Homeless Pediatric Patients Use EDs Frequently
By Stacey Kusterbeck
Frequent ED visits occur for 22% of children experiencing homelessness, compared to just 4% of children who are housed.1
“Our larger aim was to draw renewed attention to health disparities affecting children experiencing homelessness,” says Lawrence Chang, MD, the paper’s lead author and a clinical fellow in pediatric emergency medicine at Boston Children’s Hospital.
Thousands of children in the United States experience homelessness at any point in time. “Yet surprisingly, little recent research attention has been paid to their healthcare needs,” Chang reports.
Most of the studies the researchers found on this topic were from the 1990s or earlier, according to Chang. “The literature wanes significantly after this time,” he adds.
Chang and colleagues set out to provide an updated exam of ED use by homelessness status across a statewide population of children. Some key findings:
• Children experiencing homelessness frequently used EDs, defined as four or more visits in a calendar year, compared to housed children. “Frequent ED use is often regarded as a marker of poor health,” Chang notes.
• Children experiencing homelessness required hospitalization more often than housed children when they visited the ED, including to ICUs. “These findings underscore the critical influence of housing as a social determinant of health,” Chang says.
One of the challenges with research on family and child homelessness has been a lack of reliable data collection. Identification of homelessness among ED patients could improve with standardized screening tools, according to Chang. While some EDs perform social screening, this is not a universal practice. “ED providers may document a patient’s housing problems in their note — or, better yet, with a diagnosis code related to homelessness,” Chang suggests.
ED providers can treat acute illnesses, and can take steps to provide social referrals to meet the needs of children experiencing homelessness. However, reducing ED use will require broader interventions to improve the health of these children even before they visit EDs, asserts Chang, which he says includes expanded access to ambulatory care.
ED-based interventions to prevent revisits include initiatives to schedule follow-up visits with primary care physicians. This can happen during or immediately after ED visits. Other EDs provide follow-up phone calls after visits to help families experiencing homelessness navigate accessing ambulatory care services. “It should be noted that these interventions seem to have limited effectiveness in reducing revisits, underscoring that EDs cannot do it alone,” Chang laments.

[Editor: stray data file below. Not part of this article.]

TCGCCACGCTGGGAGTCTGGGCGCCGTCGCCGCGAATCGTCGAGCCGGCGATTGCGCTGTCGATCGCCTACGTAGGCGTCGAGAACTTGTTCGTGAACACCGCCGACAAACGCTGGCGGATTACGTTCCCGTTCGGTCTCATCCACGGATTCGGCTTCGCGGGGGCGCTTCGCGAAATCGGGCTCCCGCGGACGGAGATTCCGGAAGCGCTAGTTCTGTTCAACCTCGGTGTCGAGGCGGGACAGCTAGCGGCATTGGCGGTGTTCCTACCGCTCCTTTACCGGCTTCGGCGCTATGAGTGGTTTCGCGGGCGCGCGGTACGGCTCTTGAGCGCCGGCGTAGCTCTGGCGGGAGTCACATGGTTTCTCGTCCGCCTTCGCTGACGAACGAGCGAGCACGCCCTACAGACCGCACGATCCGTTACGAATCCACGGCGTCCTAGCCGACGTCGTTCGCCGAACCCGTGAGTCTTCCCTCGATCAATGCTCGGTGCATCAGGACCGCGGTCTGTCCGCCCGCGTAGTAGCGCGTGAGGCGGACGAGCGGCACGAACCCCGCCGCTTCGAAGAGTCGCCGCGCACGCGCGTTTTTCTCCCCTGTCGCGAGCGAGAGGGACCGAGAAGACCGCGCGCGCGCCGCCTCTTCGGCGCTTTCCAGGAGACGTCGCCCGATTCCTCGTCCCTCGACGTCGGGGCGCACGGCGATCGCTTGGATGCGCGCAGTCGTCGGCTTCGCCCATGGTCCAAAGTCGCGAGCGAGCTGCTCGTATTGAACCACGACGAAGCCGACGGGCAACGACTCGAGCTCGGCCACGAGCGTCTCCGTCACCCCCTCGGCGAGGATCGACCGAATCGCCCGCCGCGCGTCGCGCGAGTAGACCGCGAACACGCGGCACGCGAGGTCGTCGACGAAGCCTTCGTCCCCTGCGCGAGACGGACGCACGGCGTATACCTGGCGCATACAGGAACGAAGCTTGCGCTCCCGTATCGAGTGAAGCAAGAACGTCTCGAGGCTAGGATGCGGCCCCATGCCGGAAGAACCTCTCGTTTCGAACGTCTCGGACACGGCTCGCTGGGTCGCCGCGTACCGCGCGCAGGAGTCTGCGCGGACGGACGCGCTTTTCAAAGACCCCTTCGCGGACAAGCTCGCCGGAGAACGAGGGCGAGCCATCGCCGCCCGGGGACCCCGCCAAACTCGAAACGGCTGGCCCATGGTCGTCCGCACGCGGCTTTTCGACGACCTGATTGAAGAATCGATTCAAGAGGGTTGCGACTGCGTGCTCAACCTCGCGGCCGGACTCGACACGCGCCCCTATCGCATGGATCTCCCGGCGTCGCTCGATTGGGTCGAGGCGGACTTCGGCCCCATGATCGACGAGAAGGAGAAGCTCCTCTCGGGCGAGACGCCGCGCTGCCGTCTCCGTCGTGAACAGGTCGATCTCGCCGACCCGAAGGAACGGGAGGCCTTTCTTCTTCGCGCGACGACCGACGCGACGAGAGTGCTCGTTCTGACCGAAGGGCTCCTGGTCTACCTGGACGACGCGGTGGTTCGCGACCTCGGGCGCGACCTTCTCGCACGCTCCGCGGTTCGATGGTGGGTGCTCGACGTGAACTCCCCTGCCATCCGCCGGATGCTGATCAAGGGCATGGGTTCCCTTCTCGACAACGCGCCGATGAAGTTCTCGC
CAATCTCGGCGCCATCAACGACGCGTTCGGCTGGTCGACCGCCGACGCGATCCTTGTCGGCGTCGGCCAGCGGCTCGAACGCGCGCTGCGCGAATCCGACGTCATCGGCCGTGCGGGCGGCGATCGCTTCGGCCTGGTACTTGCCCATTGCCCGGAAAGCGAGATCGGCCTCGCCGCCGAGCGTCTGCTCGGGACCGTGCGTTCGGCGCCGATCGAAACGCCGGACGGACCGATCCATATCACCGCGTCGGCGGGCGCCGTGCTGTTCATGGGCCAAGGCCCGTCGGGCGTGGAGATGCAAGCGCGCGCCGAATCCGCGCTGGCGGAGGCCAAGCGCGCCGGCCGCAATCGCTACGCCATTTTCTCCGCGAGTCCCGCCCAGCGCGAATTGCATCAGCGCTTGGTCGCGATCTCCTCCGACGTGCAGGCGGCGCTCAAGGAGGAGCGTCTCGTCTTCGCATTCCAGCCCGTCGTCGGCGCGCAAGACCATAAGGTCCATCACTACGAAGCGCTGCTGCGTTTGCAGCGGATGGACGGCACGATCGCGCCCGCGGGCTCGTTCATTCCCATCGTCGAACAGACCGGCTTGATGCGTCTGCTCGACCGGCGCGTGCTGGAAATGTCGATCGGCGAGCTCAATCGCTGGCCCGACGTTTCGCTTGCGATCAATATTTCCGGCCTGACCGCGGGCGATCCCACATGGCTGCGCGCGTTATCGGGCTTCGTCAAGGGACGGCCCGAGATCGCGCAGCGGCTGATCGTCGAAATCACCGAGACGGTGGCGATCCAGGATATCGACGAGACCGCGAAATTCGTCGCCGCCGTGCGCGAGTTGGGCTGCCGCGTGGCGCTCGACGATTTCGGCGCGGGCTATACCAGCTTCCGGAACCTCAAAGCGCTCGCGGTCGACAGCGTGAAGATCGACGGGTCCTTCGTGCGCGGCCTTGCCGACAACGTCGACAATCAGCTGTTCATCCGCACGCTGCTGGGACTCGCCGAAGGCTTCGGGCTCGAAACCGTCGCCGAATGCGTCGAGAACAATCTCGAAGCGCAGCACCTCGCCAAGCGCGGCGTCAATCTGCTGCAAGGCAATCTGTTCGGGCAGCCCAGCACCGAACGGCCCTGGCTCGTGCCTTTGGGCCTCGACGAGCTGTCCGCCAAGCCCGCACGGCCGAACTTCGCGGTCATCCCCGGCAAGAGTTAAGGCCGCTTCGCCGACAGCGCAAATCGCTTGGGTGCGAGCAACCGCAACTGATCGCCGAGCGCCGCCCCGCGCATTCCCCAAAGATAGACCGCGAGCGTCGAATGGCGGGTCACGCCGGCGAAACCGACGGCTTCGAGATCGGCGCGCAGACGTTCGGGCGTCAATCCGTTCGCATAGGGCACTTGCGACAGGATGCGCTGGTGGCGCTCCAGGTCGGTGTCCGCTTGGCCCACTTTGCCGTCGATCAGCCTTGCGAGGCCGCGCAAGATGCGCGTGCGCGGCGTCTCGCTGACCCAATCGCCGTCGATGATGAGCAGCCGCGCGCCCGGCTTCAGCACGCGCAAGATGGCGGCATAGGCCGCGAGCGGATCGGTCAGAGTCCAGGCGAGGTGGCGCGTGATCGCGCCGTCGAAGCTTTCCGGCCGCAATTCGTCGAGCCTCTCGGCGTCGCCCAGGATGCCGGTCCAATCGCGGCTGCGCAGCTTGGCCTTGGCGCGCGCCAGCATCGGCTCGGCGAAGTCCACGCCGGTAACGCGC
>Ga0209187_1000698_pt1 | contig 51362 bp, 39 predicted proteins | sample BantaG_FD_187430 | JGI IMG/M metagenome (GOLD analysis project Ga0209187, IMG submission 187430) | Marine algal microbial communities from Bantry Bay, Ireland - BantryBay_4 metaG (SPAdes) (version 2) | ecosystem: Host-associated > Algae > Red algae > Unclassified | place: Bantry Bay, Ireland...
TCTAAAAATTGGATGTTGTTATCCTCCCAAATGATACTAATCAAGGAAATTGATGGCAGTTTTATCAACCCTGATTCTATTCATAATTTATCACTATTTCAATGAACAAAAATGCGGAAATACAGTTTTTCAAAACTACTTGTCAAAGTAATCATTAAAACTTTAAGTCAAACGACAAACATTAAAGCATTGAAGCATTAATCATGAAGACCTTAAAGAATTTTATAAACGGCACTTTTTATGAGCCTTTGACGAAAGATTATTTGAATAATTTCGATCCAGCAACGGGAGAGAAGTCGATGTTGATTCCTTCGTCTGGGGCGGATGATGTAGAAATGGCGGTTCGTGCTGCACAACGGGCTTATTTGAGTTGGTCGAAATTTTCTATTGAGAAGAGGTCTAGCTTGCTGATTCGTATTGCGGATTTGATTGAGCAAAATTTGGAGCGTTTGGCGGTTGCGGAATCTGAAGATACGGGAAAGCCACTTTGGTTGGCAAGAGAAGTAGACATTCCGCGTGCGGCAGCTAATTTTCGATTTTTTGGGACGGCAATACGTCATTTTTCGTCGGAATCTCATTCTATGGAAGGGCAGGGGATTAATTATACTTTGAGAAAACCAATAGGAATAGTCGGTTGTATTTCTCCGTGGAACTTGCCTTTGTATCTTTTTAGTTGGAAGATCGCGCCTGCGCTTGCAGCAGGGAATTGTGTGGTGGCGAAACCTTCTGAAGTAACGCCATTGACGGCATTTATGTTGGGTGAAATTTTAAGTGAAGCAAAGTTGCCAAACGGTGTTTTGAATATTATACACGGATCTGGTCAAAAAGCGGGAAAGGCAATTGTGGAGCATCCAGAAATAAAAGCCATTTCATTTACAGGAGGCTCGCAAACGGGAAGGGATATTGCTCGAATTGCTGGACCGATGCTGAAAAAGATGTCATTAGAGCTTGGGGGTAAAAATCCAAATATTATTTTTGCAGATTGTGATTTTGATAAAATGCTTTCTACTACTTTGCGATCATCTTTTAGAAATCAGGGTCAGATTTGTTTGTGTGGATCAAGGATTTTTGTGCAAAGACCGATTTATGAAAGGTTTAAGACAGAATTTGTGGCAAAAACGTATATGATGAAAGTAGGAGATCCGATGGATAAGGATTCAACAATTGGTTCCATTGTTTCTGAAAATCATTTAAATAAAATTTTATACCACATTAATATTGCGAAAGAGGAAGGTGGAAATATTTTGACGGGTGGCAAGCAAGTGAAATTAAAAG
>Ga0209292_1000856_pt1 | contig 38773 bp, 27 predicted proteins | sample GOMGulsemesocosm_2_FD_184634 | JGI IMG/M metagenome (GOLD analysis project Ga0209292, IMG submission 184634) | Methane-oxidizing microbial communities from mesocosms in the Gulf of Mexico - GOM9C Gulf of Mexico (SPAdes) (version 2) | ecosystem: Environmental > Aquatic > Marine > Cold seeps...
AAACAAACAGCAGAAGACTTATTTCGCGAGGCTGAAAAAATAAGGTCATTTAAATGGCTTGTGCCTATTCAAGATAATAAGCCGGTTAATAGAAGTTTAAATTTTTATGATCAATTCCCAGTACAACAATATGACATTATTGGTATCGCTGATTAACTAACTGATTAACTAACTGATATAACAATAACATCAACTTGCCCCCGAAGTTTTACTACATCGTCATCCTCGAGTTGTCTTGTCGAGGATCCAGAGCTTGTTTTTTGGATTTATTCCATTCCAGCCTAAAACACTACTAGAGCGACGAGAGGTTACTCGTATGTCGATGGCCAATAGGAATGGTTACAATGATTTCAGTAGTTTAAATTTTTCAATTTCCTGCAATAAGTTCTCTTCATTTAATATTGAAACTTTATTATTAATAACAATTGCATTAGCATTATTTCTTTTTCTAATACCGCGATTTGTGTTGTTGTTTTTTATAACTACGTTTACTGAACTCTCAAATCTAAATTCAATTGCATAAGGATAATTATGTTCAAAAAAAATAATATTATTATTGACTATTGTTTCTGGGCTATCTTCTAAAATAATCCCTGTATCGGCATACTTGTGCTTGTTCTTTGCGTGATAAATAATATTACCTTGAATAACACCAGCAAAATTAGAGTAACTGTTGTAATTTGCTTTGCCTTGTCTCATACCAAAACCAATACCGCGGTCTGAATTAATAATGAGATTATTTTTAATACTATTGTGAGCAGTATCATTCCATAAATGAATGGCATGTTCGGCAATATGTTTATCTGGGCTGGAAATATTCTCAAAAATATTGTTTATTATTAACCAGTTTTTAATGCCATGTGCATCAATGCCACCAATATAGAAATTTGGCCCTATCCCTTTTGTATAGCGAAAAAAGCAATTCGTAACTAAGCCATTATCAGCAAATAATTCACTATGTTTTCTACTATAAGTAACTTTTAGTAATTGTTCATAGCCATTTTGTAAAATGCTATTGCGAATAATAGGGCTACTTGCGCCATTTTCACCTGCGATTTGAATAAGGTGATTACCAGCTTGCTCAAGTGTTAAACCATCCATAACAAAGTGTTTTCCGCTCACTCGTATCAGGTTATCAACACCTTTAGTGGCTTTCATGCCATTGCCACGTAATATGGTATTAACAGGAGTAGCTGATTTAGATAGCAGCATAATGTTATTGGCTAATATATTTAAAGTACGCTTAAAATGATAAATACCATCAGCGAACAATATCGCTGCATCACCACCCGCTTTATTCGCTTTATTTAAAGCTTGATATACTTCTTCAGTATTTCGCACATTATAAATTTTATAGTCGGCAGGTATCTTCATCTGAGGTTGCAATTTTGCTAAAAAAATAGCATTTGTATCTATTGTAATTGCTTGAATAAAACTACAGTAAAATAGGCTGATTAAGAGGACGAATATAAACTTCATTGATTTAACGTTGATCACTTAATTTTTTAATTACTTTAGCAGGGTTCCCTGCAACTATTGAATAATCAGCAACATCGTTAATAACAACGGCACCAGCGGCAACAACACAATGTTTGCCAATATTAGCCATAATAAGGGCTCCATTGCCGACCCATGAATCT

There is scant literature on ED-based interventions specifically for children experiencing homelessness, notes Chang. “This is likely due to the inherent barriers posed by the episodic nature of ED care,” he offers.
EDs that care for many children experiencing homelessness may explore establishing dedicated teams of social workers to help patients connect with local housing and social service agencies.
Lack of continuity is the central risk for ED pediatric patients who are homeless, says Jonathan M. Fanaroff, MD, JD, professor of pediatrics at Case Western Reserve University School of Medicine in Cleveland. Patients often lack a “medical home” where they are obtaining comprehensive preventive care.
“The ED is not designed to provide such care,” says Fanaroff. “Lack of continuity over several visits may increase the risk of missing a diagnosis; that, in turn, leads to a malpractice lawsuit.”
1. Chang L, Stewart AM, Kester K, et al. Association of homelessness with emergency department use among children in New York. JAMA Pediatr 2023 Apr 10;e230478. doi: 10.1001/jamapediatrics.2023.0478. [Online ahead of print].
Homeless children frequently use EDs, defined as four or more visits in a calendar year, compared to housed children. These patients require hospitalization more often than housed children when they visited the ED, including to ICUs. This underscore the critical influence of housing as a social determinant of health.
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